The current practice is especially difficult for high school students like the ones enrolled in Fernández-Ramírez’s class because the older the students, the more barriers they have. As young children, their brains record new languages more easily, and there’s less social stigma around stumbling through improper grammar. Teenagers, on the other hand, have a lot more going on. Their bodies are rapidly changing and developing which can be exhausting and confusing; they feel more anxious about fitting in; and immigrant and refugee families may be pressuring their teens to get out of class and get working to support the household.
“I’m not a fan of the system,” says Fernández-Ramírez. “It’s nice for the students who are brand new here because they build their little culture within their classroom, but they are very isolated from the rest of the students.” And that can impact how they see themselves when they go back into their core classes, she says.
“At this age, they really care about what their classmates think so they’re a lot more scared about making mistakes,” says Fernández-Ramírez.
Fears like that even make basic physical education courses feel daunting, says Abdallah.
“When I go to P.E., I feel so confused,” she says, wincing. She says it’s embarrassing to try and follow instructions around students who haven’t been as sensitized to her language challenges because she’s not integrated with them throughout the day.
This can lead to a reluctance to participate, and it’s through participation in all courses that students develop into well-rounded young adults, notes Fernández-Ramírez.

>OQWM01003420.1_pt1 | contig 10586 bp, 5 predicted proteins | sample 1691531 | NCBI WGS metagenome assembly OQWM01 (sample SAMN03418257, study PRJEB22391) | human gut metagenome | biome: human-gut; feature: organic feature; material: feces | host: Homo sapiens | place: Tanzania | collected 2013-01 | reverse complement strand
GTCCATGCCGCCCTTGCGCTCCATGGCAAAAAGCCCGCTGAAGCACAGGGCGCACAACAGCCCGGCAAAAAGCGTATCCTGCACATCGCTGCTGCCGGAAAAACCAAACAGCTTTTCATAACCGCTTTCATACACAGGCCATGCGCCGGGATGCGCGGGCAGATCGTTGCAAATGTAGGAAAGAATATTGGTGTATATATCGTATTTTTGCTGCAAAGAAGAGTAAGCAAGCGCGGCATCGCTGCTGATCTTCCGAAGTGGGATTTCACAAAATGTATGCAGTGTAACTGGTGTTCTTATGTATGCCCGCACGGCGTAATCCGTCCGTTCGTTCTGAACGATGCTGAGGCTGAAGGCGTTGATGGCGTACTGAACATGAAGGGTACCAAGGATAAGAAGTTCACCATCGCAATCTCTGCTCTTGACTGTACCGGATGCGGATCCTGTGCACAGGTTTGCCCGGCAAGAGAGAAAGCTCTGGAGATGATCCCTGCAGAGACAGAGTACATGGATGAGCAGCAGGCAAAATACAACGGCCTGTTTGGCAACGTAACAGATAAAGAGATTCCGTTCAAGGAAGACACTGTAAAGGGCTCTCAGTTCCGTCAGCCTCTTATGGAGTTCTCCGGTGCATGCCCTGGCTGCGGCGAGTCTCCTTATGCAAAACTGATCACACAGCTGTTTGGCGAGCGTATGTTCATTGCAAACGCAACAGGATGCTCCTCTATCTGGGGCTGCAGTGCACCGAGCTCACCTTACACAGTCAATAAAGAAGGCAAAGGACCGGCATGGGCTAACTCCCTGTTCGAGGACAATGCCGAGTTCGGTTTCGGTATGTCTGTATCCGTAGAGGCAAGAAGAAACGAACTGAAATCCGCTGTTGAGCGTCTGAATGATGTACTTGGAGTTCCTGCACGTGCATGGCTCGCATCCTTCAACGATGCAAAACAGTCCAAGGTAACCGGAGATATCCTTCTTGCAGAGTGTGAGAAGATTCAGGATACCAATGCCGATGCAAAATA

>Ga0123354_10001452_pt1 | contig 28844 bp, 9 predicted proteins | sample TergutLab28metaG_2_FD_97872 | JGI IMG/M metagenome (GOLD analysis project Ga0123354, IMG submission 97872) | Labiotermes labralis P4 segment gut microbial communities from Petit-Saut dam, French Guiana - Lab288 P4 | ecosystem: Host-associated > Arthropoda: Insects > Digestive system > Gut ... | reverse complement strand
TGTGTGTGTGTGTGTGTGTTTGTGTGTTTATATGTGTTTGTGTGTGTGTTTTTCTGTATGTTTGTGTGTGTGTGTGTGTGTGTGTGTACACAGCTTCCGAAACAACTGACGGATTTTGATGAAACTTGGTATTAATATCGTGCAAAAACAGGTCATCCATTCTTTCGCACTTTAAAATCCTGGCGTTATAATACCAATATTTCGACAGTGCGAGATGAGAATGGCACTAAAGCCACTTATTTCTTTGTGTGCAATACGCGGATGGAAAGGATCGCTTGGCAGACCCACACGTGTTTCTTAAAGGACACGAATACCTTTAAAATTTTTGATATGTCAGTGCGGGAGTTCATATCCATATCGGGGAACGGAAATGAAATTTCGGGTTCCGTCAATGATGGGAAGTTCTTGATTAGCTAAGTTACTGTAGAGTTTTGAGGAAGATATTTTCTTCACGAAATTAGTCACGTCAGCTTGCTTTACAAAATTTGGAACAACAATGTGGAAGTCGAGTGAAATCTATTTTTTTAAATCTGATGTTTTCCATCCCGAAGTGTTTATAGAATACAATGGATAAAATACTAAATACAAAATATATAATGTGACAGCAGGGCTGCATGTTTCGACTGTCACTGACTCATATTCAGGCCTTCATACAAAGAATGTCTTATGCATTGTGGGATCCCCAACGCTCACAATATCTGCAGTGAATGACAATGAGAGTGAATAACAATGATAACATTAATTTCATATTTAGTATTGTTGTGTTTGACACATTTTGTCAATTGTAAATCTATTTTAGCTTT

“During that four hours, we’re mostly teaching them the basics of language. We’re not teaching them much in the way of analytical and critical thinking skills, so they really fall behind the rest of the students,” she says.
Superintendent Hoffman will be working to improve these scenarios as she take the helm this month. It will likely start with a push for passing S.B. 1014, a piece of legislation that would allow for as much flexibility in the SEI block as possible under the voter-approved constraints of English-only instruction. Last March, similar legislation won unanimous approval in the Arizona Senate Education Committee, but died without a vote on the Senate Floor.
S.B. 1014 was filed before the start of the January 14 Arizona Legislative Session and will likely get a rapid hearing says Geoff Esposito, an education advocate pushing for similar legislation.